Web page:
The Bruges Group spearheaded the intellectual battle to win a vote to leave the European Union and, above all, against the emergence of a centralised EU state.

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How the EU and Brexit Is Changing Education

It's been one and a half years since Brexit was confirmed by the British vote, but only now are we really seeing the true colours of the bill. While Brexit is predicted to cause a stir in many industries, including trade and even flight, there are now apparent effects on the education system, although these appear both positive and negative. For students, university and further education can be stressful enough without the uncertainty that Brexit brings, particularly with international students who may be looking to plagiarism software as well as following a strict budget. Regardless, 52% of the British nation decided on Brexit, and for many, there is excitement in the air about the new form of British independence that may come from this. Therefore, it's only wise that we learn about these changes and embrace them.

Recruiting And Retaining Teachers

Without teachers, education would be non-existent, and we are currently unsure about whether Brexit will improve this or not. Already, there are huge shortages of teachers in specific subject areas, such as engineering and maths, and while both of these subjects can build crucial foundations for work in construction or accounting (both of which we could benefit from having more of), there's a current risk that a new migration system for these EU workers could continue deteriorating the teaching workforce. Now that Brexit is underway, teachers who originate from other EU27 countries who've migrated to the UK may have a slightly harder decision to make.

Tuition Fees In European Universities

Currently, British students are able to pay the exact same fees as those paid by other EU students, but this is only in place until the UK officially leaves the EU. Once Brexit has been completed, we are still unsure about the full effects on tuition fees in universities abroad in other EU countries – especially if the UK leaves the EEA. There is always a light at the end of the tunnel though, as other universities will not be as heavily affected by Brexit – Germany for example, are unlikely to raise tuition fees for their universities.

The Erasmus+ Programme

The Erasmus+ programme has proved heavily beneficial for students across the nation, as this programme modernising our education system, training and youth work, allowing students not only to develop their skills, but also to understand different societies. This programme can improve student retention, and the final outcomes that students receive after being a part of the Erasmus+ programme. Placements within social care or childcare have been essential recently, and this programme has allowed youths to kindle a career in such areas. The most important thing to remember though, is how there is no Erasmus+ equivalent anywhere else, apart from in non-EU states, so it's essential that it stands strong. Considering that it's operating well in these separate non-EU states, it would only be appropriate for the government to continue with the scheme regardless of Brexit negotiations.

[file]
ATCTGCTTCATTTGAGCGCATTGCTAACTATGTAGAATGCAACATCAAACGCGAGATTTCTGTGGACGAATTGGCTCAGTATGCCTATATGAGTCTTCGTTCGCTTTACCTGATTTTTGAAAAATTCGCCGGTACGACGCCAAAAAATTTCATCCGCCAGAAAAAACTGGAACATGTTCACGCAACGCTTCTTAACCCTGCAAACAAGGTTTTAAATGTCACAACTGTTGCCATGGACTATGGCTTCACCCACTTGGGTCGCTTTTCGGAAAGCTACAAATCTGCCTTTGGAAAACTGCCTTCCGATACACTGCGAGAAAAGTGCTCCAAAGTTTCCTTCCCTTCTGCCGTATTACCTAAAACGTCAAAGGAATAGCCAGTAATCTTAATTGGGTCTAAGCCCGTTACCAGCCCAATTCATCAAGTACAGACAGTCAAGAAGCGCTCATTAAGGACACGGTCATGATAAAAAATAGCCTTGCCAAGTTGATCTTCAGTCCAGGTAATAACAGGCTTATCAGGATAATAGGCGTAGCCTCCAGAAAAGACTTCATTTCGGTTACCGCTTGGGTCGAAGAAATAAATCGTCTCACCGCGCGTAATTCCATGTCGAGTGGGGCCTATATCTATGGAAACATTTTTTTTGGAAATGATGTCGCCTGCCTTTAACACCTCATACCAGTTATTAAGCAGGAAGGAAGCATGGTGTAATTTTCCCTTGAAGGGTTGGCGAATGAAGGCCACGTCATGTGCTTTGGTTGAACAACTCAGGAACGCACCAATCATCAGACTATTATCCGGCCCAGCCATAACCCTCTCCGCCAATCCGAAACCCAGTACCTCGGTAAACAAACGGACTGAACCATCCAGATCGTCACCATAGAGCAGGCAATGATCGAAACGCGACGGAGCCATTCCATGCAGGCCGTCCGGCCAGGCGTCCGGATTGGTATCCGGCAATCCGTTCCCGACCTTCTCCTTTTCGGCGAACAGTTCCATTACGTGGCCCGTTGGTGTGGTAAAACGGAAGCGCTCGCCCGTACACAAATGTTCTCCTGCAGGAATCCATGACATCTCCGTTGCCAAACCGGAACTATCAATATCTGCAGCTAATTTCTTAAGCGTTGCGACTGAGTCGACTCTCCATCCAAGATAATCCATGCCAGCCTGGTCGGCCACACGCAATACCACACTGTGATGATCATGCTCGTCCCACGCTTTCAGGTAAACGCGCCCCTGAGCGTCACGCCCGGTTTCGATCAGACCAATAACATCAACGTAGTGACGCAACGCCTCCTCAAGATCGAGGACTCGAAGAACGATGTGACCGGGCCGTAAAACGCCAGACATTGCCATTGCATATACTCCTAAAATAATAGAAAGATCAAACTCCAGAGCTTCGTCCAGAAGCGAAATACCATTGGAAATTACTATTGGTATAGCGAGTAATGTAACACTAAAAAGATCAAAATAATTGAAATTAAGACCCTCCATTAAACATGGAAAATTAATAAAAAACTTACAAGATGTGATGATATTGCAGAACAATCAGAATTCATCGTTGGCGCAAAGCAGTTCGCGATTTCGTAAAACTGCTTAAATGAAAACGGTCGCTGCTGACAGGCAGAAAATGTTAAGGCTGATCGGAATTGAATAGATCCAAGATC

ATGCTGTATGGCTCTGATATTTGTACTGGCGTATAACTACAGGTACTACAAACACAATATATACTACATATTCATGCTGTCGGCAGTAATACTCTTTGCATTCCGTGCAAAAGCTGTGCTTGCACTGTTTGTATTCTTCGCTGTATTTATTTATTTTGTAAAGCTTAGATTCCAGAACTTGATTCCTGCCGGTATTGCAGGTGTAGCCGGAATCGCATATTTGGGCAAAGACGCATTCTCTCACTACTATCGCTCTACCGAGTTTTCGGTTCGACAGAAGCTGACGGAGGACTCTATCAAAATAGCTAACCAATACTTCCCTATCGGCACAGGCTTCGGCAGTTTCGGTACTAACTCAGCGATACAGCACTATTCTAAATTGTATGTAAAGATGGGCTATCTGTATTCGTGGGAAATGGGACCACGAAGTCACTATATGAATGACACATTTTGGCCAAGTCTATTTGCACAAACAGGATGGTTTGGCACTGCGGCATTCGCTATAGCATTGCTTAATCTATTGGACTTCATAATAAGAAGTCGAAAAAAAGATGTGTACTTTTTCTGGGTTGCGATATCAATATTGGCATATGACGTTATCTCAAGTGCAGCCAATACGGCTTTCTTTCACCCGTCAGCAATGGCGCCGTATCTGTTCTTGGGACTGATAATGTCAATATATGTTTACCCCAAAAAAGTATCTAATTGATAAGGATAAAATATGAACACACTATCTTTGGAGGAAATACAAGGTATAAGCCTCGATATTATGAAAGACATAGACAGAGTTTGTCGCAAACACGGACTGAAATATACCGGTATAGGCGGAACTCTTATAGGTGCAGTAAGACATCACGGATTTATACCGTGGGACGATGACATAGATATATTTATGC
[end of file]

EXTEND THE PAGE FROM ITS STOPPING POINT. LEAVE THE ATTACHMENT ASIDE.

Benefits For International Students

Although the confusion around needing a VISA to study abroad once Brexit has been completed is still a little hazy and unconfirmed, international students could benefit greatly from the UK leaving the EU thanks to the new points-based-system. This is because the PBS will make access to British universities much easier for Europeans, which opens exciting prospects for cultural understanding and international collaboration.

Education is every child's foundation to life in the working world, so it's essential that it's accessible for everyone. As the effects of Brexit become clearer, educational systems could face quite the transformation, but we can only hope that the eventual outcome for students, British and international, is a positive one.

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Friday, 16 November 2018